The Lookout ***1/2
Directed by Scott Frank
Written by Scott Frank
Joseph Gordon-Levitt as Chris Pratt
Jeff Daniels as Lewis
Matthew Goode as Gary Spargo
Isla Fisher as Luvlee
Carla Gugino as Janet
Bruce McGill as Robert Pratt
Alberta Watson as Barbara Pratt
Alex Borstein as Mrs. Lange
98 Minutes(Rated R for language, some violence and sexual content).
"The Lookout" manages to go beyond the average bank heist film, and becomes a film about character. It is also more proof that Joseph Gordon-Levitt is become quite the young actor. I knew that he was talented after watching "3rd Rock from the Sun" but after his film roles in "Mysterious Skin" and "Brick," the yearly Levitt is somewhat becoming an event. Not only is he worth watching, but his films are always a little different, strange, and engrossing. "The Lookout" may not be told in edgy film noir style, or have a controversial story about two young boys who were molested, but it is still powerful and unpredictable, and a true crowd pleaser-but I bet it doesn't end up finding the audience that it deserves.
Levitt plays Chris Pratt, who in high school used to have it all-great friends, star of the hockey team, beautiful girlfriend. All of that changes when he is responsible for a car crash which ends up injuring his girlfriend and killing two of his friends. Chris survives the crash but he has serious brain damage where he loses most of his short term memory, and must write in a notepad to remember crucial things. He has a job at a bank and resides in an apartment with Lewis, a blind man who sees more in Chris than anybody who can see him does. One night at a bar Chris is approached by Gary who buys him a drink and manages to get him to be introduced to Luvlee, a former stripper who sleeps with him after raving about what he was like in the old days. It turns out that Gary is using Chris because he wants to rob the bank he works in and needs him to be the lookout in case anybody in the middle of the night comes to visit-namely Officer Ted who befriended Chris and stops by every night to give Chris some doughnuts. Chris becomes insane with the idea that whoever has money has power, but soon regrets the choices that he makes with the robbery, and has to than pay for them.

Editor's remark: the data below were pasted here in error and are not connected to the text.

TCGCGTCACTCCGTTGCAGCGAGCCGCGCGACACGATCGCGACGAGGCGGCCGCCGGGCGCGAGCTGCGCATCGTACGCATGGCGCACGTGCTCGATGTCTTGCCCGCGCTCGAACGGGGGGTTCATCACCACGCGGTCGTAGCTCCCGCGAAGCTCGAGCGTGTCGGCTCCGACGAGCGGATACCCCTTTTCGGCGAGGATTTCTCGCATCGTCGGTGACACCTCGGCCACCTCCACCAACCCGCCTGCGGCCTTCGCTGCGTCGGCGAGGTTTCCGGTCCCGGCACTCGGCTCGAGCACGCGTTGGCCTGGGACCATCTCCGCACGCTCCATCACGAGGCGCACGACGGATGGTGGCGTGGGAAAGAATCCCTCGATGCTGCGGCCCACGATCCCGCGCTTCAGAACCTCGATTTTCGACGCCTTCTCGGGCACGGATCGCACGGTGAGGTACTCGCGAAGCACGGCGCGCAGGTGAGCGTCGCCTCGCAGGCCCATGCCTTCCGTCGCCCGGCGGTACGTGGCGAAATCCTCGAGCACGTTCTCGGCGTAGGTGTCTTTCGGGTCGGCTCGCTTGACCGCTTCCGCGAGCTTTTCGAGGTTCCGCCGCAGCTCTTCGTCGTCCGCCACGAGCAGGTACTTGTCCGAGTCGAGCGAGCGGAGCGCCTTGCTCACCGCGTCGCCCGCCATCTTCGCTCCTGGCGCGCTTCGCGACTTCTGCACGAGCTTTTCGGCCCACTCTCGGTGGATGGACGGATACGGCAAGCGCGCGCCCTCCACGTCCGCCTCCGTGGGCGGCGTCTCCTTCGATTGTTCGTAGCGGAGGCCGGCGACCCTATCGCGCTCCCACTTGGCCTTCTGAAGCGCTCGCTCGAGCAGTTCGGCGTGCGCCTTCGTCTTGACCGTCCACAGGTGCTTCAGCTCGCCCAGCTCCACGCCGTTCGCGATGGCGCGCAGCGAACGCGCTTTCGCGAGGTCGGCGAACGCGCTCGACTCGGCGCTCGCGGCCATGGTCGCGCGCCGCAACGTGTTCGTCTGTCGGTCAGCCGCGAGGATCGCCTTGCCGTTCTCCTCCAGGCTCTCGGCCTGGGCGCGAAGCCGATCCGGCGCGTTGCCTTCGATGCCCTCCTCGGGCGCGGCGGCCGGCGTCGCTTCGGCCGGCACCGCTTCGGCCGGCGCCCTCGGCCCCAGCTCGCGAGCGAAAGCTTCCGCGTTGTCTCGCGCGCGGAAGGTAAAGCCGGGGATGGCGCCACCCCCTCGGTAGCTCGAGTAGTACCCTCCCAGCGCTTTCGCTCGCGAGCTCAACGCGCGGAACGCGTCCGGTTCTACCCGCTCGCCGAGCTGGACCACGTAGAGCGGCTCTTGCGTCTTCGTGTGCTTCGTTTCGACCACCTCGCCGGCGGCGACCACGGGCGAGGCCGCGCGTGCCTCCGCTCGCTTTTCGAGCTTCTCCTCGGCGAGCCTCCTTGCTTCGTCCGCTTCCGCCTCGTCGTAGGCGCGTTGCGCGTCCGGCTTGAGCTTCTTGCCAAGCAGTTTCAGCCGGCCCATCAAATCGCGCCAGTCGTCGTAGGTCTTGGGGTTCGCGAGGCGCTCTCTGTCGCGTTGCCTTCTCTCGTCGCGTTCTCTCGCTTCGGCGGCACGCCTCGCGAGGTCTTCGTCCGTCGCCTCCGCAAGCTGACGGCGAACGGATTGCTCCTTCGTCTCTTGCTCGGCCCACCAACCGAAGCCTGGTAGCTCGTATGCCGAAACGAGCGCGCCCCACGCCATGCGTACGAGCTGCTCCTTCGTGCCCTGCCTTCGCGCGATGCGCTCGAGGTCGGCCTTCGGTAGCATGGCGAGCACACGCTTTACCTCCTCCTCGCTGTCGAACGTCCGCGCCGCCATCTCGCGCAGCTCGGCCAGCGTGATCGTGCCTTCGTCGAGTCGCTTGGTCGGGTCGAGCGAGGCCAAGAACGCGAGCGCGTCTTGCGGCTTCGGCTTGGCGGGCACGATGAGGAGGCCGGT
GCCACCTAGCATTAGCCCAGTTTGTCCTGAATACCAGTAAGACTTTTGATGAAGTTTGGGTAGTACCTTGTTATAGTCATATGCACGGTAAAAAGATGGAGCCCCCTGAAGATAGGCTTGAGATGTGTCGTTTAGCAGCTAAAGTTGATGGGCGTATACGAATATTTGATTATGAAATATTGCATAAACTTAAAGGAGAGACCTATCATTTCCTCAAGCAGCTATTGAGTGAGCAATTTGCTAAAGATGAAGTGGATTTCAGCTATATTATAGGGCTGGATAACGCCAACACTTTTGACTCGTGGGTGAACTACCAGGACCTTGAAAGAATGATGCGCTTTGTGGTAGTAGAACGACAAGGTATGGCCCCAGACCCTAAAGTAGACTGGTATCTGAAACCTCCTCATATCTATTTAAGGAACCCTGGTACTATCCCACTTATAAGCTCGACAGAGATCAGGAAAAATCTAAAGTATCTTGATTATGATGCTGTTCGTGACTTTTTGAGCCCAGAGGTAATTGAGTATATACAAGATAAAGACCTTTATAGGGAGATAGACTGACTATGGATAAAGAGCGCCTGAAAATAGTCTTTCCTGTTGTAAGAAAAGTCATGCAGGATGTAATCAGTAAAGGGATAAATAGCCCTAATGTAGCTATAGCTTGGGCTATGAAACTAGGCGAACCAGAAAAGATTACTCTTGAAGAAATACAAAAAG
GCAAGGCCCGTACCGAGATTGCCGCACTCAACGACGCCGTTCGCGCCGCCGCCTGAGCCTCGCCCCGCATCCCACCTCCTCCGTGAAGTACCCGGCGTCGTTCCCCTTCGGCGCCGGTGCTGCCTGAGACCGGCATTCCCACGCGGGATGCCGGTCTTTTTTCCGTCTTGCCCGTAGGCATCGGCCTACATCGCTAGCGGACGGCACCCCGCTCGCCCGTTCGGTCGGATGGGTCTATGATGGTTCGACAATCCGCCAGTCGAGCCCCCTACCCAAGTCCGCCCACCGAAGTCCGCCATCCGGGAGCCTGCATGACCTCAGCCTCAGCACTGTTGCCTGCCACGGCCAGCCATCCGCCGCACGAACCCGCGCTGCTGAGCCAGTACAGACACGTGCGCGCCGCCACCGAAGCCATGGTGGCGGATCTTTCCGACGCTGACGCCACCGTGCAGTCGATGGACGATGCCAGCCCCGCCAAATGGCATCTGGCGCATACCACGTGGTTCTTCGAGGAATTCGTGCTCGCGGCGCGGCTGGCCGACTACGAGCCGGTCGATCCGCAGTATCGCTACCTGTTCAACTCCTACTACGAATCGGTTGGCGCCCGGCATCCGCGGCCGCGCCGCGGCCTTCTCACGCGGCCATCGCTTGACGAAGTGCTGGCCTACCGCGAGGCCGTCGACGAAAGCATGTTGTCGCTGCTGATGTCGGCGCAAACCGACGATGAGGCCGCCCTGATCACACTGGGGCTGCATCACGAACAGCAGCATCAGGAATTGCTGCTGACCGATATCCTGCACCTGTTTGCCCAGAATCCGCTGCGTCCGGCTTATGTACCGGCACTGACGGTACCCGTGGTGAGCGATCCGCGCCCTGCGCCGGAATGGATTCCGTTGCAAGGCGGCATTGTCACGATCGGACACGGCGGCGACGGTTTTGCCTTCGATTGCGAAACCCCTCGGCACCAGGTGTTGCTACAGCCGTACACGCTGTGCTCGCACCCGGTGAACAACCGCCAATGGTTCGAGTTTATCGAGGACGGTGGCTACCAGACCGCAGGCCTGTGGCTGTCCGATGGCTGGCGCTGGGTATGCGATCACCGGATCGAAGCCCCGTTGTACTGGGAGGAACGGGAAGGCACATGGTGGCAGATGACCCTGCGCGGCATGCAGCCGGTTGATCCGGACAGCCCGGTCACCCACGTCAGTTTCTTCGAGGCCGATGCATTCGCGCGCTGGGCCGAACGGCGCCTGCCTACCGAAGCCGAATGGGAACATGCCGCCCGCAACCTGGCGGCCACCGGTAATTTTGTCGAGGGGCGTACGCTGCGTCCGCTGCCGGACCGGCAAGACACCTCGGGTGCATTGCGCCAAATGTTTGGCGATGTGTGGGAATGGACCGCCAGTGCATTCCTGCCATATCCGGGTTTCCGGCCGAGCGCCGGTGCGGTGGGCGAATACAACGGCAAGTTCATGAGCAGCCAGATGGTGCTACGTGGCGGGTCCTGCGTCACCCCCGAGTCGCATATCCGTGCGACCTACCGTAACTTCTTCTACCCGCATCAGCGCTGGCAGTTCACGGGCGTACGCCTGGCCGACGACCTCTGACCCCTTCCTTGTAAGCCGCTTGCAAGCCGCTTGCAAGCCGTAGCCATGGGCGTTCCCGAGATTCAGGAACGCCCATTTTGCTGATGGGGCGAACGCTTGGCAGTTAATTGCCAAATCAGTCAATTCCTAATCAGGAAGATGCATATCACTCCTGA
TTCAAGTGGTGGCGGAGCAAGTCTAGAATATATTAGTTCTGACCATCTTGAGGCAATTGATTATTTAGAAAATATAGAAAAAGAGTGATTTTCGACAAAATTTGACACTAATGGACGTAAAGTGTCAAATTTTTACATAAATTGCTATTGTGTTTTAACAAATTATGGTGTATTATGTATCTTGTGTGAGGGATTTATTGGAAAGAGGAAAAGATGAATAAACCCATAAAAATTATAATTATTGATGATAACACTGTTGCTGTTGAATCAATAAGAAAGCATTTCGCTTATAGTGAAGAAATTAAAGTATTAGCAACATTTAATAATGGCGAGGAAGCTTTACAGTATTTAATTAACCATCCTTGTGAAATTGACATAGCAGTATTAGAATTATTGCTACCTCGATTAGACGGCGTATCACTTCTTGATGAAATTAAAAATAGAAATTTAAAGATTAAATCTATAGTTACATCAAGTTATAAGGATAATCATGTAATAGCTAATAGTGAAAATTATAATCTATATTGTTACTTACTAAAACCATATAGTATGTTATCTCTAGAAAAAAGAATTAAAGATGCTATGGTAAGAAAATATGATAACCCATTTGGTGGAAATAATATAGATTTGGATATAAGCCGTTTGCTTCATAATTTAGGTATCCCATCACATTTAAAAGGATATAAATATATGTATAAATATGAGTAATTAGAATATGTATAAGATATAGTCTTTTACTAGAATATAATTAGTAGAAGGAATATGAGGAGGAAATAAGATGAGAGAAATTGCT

The bank robbery story is just the back drop for the Chris character, which is the basic central focus. Chris was a boy who had everything at one time and now has nothing, and Levitt does a great job at showing someone who is just trying to hold life together again, and to capture a single ounce of his past again. Levitt has been, over the last two years, playing characters that are all roughly the same age but have had pasts that end up effecting their actions in the present, only to extremes. It is almost unrealistic everyone he plays, because the situations that he gets himself into are pretty impossible to happen, but he does it in such a natural way that the extreme ends up seeming like the norm. He works well with a supporting cast of gold as well, with Matthew Goode as the nasty villain, Jeff Daniels who is long over due for an Oscar, and Isla Fisher(very nice!) who is underused and ends up disappearing about halfway through, sadly.
This is the directorial debut of Scott Frank who directs as though he's been doing it for years. Every scene is just crisp with intrigue and every scene ends up becoming crucial. Perhaps my only problem is that Frank ends up padding the script with far too much foreshadowing. It is one of those instances where everything that happens does for a reason. For example, Chris ends up looking in his father's gun rack and comments on how nice it is(I wonder if this gun will play an important part in a later scene. . .). While this does make one consider all of the scenes in the past later on in the film, it makes things a little too pat and happy. But all in all, 'The Lookout" is a clear crowd pleaser, and should hopefully find its audience. It is a character drama with the bank heist used as a way to appeal to more viewers, but who cares because that is a story as interesting as the one about Chris. Do not classify "The Lookout" as an "art film" because you will be missing out on one great time, and once you are done you'll want to invest in the other Levitt films.